33. In her PIP Evaluation Memorandum, the Director, DECDG, criticized the Applicant’s final report to the KCP Secretariat stating that “[the Manager, DECDG] and I thought that [the Applicant] should have offered a comprehensive discussion of the results of the research work done and on how the result of this work will feed into the ICP 2011 round.”
34. The validity of this criticism is not clear from the record. On 27 January 2009 the Applicant sent his draft final report to the Manager, DECDG, by e-mail stating: “Please let me know if you approve the draft. I cannot submit it without your approval.” After reviewing the draft, the Manager sent an e-mail message to the Applicant on the same day stating: “I do not think you can do more in the report.” If the Manager, DECDG, thought that the Applicant “should have offered a comprehensive discussion of the results of the research work done” as stated in the PIP Evaluation Memorandum, then the Manager should have provided this feedback when the Applicant sought his approval of the report on 27 January 2009. Two weeks later, on 9 February 2009, the Manager updated the Director, DECDG, on the Applicant’s progress by e-mail (copying the Applicant) stating: “On the KCP we noted that the project completion report was submitted to the KCP Secretariat in DECVP in January. I noted that the report is weak in covering the third item on the original project TOR.” The Applicant asked the Manager: “If this was true why didn’t you raise this before I submitted my report to KCP? Why did you tell me there is not much that can be done?” The record contains no response from the Manager.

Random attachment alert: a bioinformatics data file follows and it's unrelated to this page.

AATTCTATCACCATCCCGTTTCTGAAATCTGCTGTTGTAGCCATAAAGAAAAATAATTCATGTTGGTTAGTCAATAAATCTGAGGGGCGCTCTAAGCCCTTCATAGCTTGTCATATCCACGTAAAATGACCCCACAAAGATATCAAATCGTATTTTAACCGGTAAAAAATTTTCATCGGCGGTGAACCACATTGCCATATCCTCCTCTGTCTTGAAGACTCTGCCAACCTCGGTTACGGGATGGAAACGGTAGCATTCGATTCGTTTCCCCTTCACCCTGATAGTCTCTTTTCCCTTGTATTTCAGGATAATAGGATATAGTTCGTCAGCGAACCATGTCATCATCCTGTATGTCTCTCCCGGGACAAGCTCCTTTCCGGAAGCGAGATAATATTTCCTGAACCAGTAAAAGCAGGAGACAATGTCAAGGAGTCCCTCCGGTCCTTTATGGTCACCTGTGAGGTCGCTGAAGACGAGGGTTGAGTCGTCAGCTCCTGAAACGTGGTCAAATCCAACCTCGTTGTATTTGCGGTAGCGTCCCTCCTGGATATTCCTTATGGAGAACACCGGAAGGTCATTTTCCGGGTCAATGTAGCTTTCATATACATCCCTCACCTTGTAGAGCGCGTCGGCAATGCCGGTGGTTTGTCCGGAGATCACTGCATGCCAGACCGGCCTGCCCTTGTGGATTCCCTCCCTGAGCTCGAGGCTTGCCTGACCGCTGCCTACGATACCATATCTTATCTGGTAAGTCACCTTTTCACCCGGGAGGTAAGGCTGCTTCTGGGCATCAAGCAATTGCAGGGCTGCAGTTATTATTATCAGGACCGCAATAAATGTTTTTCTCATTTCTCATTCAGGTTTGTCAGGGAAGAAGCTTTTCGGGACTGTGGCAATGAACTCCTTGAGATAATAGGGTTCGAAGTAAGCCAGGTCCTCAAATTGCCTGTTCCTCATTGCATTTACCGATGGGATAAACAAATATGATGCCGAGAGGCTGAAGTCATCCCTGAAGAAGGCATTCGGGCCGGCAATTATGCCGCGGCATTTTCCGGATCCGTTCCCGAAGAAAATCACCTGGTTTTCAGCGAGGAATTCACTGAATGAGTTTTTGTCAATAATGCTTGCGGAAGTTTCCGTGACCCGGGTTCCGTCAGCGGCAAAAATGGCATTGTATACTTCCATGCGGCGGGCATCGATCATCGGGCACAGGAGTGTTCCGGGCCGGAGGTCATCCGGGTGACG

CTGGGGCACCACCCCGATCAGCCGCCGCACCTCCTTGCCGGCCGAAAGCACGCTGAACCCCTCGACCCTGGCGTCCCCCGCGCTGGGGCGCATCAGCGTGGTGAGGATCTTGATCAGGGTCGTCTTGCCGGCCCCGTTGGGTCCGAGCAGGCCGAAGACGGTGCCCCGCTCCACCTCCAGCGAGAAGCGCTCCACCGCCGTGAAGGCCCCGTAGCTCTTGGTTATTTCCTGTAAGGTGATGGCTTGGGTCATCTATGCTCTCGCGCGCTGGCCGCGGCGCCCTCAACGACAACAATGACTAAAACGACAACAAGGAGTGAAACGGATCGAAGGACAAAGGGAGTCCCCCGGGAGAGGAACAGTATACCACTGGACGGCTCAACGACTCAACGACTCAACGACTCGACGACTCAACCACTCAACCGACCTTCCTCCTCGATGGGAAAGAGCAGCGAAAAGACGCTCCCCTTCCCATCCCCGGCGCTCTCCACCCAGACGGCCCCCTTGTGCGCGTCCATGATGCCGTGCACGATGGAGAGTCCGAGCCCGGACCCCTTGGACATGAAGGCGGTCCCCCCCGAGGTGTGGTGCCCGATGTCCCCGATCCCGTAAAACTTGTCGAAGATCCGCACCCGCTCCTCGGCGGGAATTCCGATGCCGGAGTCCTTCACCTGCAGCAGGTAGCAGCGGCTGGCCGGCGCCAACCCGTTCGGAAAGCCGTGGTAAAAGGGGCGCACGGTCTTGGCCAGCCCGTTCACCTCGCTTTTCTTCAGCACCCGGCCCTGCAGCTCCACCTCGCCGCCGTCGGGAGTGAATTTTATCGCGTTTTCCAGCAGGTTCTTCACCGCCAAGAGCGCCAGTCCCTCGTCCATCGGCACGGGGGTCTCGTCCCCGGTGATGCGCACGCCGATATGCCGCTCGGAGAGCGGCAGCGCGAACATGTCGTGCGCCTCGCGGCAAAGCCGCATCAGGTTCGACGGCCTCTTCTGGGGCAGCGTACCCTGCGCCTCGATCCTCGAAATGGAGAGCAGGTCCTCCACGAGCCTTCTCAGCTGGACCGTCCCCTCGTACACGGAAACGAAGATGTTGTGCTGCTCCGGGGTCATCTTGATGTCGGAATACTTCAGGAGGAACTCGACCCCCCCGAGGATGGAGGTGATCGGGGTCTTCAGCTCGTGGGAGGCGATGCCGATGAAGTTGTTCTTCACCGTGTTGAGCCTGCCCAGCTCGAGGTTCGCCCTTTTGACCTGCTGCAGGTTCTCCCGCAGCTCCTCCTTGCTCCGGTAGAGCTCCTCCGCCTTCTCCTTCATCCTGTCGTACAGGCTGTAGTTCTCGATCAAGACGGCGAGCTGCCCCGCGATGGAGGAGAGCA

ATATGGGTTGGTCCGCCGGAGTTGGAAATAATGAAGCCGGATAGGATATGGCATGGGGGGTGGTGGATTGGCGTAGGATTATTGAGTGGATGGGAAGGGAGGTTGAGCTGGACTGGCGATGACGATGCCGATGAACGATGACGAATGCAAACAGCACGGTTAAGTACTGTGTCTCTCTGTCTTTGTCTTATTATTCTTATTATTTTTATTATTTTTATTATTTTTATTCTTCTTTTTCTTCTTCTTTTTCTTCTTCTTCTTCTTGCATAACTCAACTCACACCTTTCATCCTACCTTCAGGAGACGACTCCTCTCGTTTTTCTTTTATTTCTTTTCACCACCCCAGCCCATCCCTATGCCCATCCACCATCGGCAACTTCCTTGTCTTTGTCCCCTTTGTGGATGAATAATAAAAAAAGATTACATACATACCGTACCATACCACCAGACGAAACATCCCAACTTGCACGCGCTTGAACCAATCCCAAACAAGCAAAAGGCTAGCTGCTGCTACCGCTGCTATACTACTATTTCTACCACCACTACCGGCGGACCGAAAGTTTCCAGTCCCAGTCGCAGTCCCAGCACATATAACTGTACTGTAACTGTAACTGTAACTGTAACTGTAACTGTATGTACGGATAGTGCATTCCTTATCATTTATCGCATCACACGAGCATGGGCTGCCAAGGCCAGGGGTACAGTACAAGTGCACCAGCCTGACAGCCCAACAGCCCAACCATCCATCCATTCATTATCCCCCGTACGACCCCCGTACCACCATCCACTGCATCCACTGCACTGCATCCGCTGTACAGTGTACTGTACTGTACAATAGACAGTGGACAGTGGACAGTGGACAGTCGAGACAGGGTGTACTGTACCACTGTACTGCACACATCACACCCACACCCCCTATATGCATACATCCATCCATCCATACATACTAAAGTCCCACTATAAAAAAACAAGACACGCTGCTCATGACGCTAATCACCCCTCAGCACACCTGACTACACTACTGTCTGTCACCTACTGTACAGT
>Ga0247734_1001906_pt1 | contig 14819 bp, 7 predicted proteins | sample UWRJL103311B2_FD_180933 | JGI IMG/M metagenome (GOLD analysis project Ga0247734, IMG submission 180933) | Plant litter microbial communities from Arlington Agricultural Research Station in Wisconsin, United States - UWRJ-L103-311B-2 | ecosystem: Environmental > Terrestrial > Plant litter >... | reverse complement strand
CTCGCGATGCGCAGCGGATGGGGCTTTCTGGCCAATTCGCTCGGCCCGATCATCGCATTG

35. The PIP Evaluation Memorandum also faults the Applicant’s work on the Philippines and Vietnam projects. The Applicant explains his position as follows: